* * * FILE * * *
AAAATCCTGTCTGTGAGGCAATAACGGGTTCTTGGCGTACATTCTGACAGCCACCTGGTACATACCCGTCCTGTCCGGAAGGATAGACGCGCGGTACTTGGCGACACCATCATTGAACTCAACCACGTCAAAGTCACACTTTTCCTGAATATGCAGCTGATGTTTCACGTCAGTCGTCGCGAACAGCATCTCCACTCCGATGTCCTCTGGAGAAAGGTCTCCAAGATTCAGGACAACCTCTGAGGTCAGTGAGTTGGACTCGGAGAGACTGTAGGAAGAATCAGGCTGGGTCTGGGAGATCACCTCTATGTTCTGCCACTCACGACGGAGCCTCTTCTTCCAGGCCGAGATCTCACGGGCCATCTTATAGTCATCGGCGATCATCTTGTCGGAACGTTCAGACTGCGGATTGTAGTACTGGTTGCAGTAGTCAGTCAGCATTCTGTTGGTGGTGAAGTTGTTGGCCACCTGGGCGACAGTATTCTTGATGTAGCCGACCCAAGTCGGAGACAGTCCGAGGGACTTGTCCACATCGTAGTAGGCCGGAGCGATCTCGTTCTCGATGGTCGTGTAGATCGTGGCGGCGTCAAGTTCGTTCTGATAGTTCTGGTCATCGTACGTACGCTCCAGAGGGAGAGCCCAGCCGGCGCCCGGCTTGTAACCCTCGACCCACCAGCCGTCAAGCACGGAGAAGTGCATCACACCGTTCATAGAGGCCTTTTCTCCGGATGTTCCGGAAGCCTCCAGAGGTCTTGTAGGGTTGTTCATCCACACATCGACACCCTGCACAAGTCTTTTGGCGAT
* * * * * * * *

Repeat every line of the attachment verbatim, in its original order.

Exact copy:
AAAATCCTGTCTGTGAGGCAATAACGGGTTCTTGGCGTACATTCTGACAGCCACCTGGTACATACCCGTCCTGTCCGGAAGGATAGACGCGCGGTACTTGGCGACACCATCATTGAACTCAACCACGTCAAAGTCACACTTTTCCTGAATATGCAGCTGATGTTTCACGTCAGTCGTCGCGAACAGCATCTCCACTCCGATGTCCTCTGGAGAAAGGTCTCCAAGATTCAGGACAACCTCTGAGGTCAGTGAGTTGGACTCGGAGAGACTGTAGGAAGAATCAGGCTGGGTCTGGGAGATCACCTCTATGTTCTGCCACTCACGACGGAGCCTCTTCTTCCAGGCCGAGATCTCACGGGCCATCTTATAGTCATCGGCGATCATCTTGTCGGAACGTTCAGACTGCGGATTGTAGTACTGGTTGCAGTAGTCAGTCAGCATTCTGTTGGTGGTGAAGTTGTTGGCCACCTGGGCGACAGTATTCTTGATGTAGCCGACCCAAGTCGGAGACAGTCCGAGGGACTTGTCCACATCGTAGTAGGCCGGAGCGATCTCGTTCTCGATGGTCGTGTAGATCGTGGCGGCGTCAAGTTCGTTCTGATAGTTCTGGTCATCGTACGTACGCTCCAGAGGGAGAGCCCAGCCGGCGCCCGGCTTGTAACCCTCGACCCACCAGCCGTCAAGCACGGAGAAGTGCATCACACCGTTCATAGAGGCCTTTTCTCCGGATGTTCCGGAAGCCTCCAGAGGTCTTGTAGGGTTGTTCATCCACACATCGACACCCTGCACAAGTCTTTTGGCGAT